Hiawatha detours will last indefinitely as workers scramble to shore up the bike and pedestrian span and find the cause.
Minneapolis bridge inspectors John Beetsch and Kent Madsen spent a half-day in October on the Martin Olav Sabo Bridge, examining the 18 sets of cables and cable anchors, then giving them the highest rating for soundness and lack of corrosion.
"Cables are good," their report on the four-year-old bridge noted.
So Beetsch said on Tuesday he was shocked after learning Sunday evening that the longest and tallest set of cables supporting the span's east side had broken loose from the mast, prompting the steel cable anchor beneath it to fracture.
He said he felt relieved that no one was hurt, but after rushing to the scene, "You just start wondering how this could happen."
Officials say it is still too early to identify a cause for the failures on the city-owned pedestrian and bicycle bridge. The emergency closing of the distinctive cable-stayed bridge has diverted vehicles off Hiawatha Avenue and disrupted service of the Hiawatha light-rail line indefinitely, as workers trying to shore it up encounter unexpected obstacles.
This much is known: Minneapolis officials gave the cable system on the 2,200-foot span -- and all of its other parts -- top marks in every inspection going back to 2008.
An additional inspection of the cables in October, aimed at going beyond the annual inspection, also gave them a thumbs-up.
That's as it should be, said Beetsch, noting that it is unlikely for a bridge opened as recently as late 2007 to have problems. He added that inspectors used a lift to take them 100 feet from the bridge to the top of the mast to study the same anchors that are now compromised.
Engineers will look into whether the bridge's design, construction or some outside force caused the cable supports to crack. Mike Kennedy, director of transportation, maintenance and repair for the Minneapolis Department of Public Works, said such an investigation typically takes months.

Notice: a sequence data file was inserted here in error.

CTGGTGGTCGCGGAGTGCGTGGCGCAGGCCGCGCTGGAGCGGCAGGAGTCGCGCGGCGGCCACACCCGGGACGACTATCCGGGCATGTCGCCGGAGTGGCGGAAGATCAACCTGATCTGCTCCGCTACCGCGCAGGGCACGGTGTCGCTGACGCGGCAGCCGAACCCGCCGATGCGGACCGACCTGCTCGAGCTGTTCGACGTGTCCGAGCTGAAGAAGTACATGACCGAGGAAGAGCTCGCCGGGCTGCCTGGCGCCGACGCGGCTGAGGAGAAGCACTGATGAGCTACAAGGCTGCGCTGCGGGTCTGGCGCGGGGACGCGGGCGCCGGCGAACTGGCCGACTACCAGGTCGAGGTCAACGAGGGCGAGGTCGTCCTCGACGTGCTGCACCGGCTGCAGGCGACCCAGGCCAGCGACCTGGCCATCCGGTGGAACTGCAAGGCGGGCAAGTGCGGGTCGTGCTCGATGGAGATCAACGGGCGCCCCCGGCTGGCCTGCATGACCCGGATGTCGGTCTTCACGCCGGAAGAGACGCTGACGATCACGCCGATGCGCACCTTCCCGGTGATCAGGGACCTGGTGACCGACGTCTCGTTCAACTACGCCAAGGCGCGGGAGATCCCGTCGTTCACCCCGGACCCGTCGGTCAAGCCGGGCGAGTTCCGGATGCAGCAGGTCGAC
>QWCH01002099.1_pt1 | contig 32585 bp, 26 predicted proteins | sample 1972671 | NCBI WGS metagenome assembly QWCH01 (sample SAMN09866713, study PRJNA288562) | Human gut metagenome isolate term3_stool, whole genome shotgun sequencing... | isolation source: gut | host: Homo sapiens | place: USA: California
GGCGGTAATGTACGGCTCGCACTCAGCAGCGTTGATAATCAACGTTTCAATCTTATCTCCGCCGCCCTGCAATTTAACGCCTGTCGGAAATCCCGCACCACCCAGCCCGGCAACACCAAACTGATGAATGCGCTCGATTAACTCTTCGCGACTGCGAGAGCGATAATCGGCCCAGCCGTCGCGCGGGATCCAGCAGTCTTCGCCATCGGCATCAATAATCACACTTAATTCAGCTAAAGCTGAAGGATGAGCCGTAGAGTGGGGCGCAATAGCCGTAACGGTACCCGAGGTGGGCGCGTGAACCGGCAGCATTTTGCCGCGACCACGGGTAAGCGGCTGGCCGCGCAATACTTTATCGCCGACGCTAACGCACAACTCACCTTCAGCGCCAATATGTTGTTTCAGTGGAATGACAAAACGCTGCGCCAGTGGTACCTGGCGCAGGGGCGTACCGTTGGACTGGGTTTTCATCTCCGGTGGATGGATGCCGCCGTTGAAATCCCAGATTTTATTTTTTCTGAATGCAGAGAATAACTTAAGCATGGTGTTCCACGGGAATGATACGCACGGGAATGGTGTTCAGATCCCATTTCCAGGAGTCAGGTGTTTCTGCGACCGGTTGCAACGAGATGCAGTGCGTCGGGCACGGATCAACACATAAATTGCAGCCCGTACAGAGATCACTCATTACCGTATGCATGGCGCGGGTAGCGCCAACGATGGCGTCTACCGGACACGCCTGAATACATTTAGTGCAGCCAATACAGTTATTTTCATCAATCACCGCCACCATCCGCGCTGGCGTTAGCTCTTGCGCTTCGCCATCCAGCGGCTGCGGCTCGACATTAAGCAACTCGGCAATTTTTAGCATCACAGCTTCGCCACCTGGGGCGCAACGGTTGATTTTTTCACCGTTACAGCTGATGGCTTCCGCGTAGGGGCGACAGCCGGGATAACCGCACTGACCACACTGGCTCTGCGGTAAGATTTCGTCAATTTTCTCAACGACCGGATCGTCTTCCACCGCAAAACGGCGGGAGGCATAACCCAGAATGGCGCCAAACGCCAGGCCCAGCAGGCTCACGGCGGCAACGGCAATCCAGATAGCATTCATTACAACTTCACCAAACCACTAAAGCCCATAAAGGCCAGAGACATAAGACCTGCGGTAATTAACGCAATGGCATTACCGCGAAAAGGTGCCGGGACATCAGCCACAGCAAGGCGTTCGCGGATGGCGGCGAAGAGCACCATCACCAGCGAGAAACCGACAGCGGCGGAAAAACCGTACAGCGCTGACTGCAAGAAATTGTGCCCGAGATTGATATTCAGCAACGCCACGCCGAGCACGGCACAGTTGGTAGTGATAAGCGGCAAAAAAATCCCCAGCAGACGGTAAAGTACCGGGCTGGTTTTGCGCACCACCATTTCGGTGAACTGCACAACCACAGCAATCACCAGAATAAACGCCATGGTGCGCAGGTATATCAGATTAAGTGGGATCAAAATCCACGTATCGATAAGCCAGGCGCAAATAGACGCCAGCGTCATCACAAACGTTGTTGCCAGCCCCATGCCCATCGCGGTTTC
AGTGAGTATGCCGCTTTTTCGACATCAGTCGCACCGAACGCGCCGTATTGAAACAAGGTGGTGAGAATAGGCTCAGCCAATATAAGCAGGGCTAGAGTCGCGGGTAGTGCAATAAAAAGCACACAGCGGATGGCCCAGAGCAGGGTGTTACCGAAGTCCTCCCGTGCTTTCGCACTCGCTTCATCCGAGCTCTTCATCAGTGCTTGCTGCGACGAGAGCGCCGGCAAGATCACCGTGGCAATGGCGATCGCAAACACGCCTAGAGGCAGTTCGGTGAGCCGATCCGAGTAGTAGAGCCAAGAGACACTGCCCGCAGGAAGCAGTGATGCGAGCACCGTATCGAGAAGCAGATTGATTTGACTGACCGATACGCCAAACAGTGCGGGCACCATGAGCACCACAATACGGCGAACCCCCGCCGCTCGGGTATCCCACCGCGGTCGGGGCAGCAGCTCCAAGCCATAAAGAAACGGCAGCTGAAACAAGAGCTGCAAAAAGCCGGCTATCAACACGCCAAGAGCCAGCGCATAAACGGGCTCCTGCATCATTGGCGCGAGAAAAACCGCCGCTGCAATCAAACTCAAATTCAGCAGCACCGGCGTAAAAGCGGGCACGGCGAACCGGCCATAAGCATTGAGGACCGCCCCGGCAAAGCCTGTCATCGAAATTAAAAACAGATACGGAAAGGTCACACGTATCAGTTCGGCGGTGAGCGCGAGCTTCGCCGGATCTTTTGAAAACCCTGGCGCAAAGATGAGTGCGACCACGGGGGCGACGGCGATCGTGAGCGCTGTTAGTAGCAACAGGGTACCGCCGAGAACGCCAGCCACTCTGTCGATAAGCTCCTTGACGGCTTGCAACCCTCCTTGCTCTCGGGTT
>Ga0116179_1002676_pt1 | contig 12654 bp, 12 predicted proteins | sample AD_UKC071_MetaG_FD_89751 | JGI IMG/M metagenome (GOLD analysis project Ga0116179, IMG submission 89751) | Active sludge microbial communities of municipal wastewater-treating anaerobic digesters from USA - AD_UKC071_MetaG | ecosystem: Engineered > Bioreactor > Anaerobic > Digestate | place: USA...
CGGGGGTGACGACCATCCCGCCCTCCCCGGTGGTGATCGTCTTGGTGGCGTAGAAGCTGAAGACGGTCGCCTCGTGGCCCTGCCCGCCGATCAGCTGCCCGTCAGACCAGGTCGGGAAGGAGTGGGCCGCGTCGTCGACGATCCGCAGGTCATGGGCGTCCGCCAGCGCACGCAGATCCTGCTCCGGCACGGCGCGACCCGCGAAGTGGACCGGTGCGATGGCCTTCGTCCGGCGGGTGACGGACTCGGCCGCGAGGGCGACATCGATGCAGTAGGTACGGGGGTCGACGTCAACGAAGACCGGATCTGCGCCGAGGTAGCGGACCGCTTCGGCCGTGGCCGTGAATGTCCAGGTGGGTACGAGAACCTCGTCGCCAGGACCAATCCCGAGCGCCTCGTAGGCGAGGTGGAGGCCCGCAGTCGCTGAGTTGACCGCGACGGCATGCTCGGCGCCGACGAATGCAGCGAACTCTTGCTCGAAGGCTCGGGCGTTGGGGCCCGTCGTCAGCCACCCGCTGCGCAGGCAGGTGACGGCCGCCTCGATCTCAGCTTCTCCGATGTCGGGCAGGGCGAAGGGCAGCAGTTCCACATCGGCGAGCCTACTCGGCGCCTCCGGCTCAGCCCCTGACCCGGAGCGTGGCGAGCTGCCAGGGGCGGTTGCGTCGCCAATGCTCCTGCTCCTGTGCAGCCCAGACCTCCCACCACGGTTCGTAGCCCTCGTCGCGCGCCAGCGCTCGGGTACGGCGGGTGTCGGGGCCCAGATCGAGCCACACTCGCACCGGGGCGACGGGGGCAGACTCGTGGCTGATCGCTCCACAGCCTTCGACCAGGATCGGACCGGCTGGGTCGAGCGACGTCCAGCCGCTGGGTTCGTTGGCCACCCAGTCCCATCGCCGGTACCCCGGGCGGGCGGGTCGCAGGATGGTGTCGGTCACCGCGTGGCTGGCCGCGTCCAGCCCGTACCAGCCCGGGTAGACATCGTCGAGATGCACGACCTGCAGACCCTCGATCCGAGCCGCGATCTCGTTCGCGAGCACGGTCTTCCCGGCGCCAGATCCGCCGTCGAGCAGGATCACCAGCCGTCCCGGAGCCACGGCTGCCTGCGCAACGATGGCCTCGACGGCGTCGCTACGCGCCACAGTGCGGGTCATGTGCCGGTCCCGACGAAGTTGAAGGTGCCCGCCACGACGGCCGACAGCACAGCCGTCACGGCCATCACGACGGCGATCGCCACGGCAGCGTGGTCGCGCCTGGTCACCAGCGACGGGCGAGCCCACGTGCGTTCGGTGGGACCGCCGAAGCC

The city is getting assistance from the bridge's design consultant, San Francisco-based URS Corp. The engineering firm was also a consultant on the state-owned Interstate 35W Bridge that collapsed in 2007, killing 13 people and injuring 145. URS agreed in 2010 to pay $52.4 million to settle the last major piece of litigation brought by victims, who accused the company of missing warning signs in the bridge before its rush-hour collapse into the Mississippi River.
City workers have been stymied in their attempts to install timber and steel shoring structures on the east end of the Sabo bridge because the soil is too soft. They can't fix the compromised anchor without ensuring the span is sound, according to Kennedy. He said concerns remain about the second cracked cable support, which is still connecting a pair of cables to the mast.
"We are having to sort of rethink the plan ... and it's all taking time," Kennedy said.
The breakage of the top set of cables on the east end of the mast is significant because the cables on that end support a greater part of the bridge than those on the other side, which are anchored into the ground with concrete blocks, according to city officials.
Efforts to stabilize the bridge also involve the Minnesota Department of Transportation and Hennepin County, which oversaw construction of the $5.1 million structure before Minneapolis acquired it in 2008.
As officials work to avoid further damage, commuters in that area will face delays. Metro Transit is operating replacement buses at the 38th Street, Lake Street/Midtown and Franklin Avenue stations on the Hiawatha light-rail line that runs near the bridge "until further notice."
Maya Rao • 612-673-4210
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